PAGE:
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Tiruchirappalli was administered by the Maratha general Murari Rao from 1741 to 1743, when it was acquired by the Nizam of Hyderabad, who bribed Rao to hand over the city.

The subsequent siege of Tiruchirappalli (1751–1752) by Chanda Sahib took place during the Second Carnatic War between the British East India Company and Muhammed Ali Khan Wallajah on one side and Chanda Sahib and the French East India Company on the other.

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There have been occasional outbreaks of violence against Sri Lankans.

In 2009, the offices of a Sri Lankan airline were attacked in the city.

The city is an important educational centre in the state of Tamil Nadu, and houses nationally recognised institutions such as the Indian Institute of Management (IIMT), Indian Institute of Information Technology (IIIT) and National Institute of Technology (NITT).

Industrial units such as Bharat Heavy Electricals Limited (BHEL), Golden Rock Railway Workshop and Ordnance Factory Tiruchirappalli (OFT) have their factories in Tiruchirappalli.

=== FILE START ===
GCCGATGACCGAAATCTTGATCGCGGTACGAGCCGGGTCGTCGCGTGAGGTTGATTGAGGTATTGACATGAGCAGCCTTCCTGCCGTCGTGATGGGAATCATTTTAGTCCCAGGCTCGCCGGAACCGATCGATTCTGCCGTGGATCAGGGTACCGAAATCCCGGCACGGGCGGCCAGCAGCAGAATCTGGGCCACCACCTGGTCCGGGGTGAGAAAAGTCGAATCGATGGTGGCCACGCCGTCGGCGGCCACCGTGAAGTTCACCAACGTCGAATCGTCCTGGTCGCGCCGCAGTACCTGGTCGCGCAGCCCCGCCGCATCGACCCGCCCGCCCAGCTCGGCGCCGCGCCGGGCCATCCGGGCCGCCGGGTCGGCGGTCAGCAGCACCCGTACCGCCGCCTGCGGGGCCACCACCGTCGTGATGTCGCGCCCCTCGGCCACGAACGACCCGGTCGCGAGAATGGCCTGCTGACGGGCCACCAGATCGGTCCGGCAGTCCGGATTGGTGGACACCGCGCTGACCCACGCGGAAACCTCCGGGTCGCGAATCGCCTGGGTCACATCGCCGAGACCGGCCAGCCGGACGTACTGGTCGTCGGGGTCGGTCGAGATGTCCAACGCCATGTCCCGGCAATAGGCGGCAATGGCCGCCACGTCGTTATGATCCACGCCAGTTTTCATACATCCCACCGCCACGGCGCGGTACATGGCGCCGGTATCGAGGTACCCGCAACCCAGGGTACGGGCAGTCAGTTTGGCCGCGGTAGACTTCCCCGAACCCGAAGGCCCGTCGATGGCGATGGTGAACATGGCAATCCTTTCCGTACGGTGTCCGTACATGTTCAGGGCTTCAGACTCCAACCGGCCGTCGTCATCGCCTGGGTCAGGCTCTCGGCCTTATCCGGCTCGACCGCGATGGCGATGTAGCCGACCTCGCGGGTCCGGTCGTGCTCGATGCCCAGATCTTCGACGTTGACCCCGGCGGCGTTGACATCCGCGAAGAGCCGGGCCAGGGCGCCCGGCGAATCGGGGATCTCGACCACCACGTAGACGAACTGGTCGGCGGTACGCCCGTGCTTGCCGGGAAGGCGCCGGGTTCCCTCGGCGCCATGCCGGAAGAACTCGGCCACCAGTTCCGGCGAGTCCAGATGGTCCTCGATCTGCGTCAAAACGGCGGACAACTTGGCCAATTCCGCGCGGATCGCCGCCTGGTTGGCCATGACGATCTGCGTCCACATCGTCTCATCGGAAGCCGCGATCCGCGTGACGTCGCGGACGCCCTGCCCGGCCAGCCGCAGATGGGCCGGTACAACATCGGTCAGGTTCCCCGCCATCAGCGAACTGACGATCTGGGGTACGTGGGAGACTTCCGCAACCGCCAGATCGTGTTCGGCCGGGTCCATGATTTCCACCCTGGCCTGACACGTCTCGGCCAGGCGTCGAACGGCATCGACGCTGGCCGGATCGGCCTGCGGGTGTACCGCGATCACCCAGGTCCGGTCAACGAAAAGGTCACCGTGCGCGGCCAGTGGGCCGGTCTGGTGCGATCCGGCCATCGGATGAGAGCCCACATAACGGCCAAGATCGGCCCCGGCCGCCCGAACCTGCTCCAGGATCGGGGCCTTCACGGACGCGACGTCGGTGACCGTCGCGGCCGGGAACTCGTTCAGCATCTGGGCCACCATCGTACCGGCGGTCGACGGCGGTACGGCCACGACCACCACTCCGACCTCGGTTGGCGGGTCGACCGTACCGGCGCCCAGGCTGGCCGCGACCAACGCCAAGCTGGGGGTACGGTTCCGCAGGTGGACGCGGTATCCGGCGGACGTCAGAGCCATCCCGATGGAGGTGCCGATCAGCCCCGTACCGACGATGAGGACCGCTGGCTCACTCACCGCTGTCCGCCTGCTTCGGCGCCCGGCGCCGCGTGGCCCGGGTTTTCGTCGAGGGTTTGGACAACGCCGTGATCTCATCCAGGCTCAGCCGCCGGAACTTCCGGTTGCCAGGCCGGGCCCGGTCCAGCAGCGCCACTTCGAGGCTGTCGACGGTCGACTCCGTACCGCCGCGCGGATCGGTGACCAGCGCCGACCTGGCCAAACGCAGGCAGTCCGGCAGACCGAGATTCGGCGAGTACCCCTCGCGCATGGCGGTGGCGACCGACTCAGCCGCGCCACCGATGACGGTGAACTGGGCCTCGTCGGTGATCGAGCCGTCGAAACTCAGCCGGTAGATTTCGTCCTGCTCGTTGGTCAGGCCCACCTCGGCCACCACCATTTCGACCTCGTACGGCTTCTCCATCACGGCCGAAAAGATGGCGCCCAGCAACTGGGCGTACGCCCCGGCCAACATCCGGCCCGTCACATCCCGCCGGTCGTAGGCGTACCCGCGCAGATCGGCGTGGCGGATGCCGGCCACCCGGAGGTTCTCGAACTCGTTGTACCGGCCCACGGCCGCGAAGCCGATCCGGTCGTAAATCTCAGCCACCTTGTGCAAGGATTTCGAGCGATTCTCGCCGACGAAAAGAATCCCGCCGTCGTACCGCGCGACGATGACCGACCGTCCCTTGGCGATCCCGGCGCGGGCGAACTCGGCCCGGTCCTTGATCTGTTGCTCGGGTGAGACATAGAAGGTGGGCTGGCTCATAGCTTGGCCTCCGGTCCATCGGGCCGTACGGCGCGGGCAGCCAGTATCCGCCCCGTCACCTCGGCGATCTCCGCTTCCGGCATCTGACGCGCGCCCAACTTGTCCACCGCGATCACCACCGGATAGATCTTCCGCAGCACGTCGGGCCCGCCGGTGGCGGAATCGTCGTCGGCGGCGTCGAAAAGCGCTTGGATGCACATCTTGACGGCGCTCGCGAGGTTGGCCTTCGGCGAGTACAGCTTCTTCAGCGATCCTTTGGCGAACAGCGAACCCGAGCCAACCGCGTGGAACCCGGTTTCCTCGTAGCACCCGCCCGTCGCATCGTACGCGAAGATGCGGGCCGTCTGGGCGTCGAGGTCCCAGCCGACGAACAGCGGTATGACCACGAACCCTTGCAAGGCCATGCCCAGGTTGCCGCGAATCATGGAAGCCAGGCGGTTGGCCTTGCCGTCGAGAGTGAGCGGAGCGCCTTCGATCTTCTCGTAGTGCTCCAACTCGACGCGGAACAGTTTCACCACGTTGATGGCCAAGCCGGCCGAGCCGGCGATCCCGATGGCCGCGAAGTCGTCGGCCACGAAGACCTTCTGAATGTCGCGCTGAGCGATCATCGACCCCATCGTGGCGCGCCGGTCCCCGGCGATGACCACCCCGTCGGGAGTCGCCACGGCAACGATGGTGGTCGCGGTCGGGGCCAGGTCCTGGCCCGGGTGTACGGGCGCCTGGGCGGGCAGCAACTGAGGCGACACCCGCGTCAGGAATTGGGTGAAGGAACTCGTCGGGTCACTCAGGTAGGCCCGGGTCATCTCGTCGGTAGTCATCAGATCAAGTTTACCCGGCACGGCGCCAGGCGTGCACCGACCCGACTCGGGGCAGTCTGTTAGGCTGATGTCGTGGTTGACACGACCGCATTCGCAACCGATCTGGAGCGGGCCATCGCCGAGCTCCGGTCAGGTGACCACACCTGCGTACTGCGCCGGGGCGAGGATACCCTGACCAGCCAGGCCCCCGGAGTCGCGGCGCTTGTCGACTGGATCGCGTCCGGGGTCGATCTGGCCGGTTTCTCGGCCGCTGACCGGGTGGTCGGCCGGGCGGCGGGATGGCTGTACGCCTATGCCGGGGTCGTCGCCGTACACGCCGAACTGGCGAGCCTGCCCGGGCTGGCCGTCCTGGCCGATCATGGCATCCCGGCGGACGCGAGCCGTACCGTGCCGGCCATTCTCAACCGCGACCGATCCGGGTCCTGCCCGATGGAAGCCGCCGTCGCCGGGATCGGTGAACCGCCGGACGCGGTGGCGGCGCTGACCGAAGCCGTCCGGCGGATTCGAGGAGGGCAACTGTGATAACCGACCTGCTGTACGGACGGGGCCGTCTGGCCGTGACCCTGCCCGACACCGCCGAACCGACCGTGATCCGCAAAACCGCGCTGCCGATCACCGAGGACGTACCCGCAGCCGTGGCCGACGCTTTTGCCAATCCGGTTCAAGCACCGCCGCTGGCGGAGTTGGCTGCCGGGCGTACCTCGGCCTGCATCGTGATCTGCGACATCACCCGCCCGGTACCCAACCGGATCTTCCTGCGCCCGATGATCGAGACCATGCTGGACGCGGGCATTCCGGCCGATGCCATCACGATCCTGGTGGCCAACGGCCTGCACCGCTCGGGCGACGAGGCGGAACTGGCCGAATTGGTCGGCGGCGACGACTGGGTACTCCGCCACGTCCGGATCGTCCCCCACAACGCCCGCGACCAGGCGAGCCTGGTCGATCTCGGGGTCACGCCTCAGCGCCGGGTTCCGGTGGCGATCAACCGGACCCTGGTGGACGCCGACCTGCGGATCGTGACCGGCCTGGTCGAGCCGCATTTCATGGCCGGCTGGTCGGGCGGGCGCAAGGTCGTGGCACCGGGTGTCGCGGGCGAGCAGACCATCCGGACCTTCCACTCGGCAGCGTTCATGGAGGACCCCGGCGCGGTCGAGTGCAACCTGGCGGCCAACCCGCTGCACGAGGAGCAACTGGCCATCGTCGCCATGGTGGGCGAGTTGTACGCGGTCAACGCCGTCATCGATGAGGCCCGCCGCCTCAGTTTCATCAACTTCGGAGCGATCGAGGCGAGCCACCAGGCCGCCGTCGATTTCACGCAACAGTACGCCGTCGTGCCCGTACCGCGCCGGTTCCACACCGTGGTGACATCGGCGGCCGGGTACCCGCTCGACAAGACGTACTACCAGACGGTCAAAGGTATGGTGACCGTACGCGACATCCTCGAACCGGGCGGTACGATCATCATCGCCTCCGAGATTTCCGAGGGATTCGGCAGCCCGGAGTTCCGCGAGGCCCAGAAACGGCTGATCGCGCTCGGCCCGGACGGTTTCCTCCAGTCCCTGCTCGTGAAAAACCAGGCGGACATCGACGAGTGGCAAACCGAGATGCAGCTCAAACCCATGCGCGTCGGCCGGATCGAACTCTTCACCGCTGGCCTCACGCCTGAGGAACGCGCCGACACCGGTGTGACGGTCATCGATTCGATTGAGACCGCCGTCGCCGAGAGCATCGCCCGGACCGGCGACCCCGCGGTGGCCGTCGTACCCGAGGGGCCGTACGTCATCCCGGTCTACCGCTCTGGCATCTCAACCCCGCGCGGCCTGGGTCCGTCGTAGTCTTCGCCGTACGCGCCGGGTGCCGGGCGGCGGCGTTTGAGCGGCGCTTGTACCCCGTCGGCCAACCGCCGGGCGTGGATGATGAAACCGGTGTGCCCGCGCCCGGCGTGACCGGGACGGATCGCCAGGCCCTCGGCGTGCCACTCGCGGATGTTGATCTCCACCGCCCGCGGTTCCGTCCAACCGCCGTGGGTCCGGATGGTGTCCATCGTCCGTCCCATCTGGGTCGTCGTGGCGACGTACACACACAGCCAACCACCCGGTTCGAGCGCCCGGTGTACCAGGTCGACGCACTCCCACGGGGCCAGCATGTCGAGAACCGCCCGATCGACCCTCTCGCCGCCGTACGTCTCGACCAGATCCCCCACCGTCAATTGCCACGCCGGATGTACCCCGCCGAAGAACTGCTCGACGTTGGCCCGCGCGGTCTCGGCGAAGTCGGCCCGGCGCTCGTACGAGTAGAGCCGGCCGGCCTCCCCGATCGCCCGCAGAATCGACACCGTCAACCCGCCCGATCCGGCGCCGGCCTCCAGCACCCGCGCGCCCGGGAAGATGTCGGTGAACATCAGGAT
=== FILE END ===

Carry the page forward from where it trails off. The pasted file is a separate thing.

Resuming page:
The Carnatic kingdom was annexed by the British in July 1801 as a consequence of the discovery of collusion between Tipu Sultan—an enemy of the British—and Umdat Ul-Umra, son of Wallajah and the Nawab at the time, during the Fourth Anglo-Mysore War.

During the Company Raj and later the British Raj, Tiruchirappalli emerged as one of the most important cities in India.

According to Hindu Mythology, the word "Tiruchirappalli" is derived from "Tiru" which is to address someone with respect, "Chirapalli" is a compound of siram - head, palli - to sleep. Brown has proposed that Tiruchirappalli might be a derivative of the word Chiruta-palli meaning "little town".

It is a reference to the deity Sriranganathaswamy who is depicted at rest with his head in a slightly elevated position in the Srirangam Temple, Tiruchirappalli. Orientalists Henry Yule and Arthur Coke Burnell have speculated that the name may derive from a rock inscription carved in the 16th century in which Tiruchirappalli is written as Tiru-ssila-palli, meaning "holy-rock-town" in Tamil.

According to the 1871 Indian census—the first in British India—Tiruchirappalli had a population of 76,530, making it the second largest city in the presidency after the capital of Madras.

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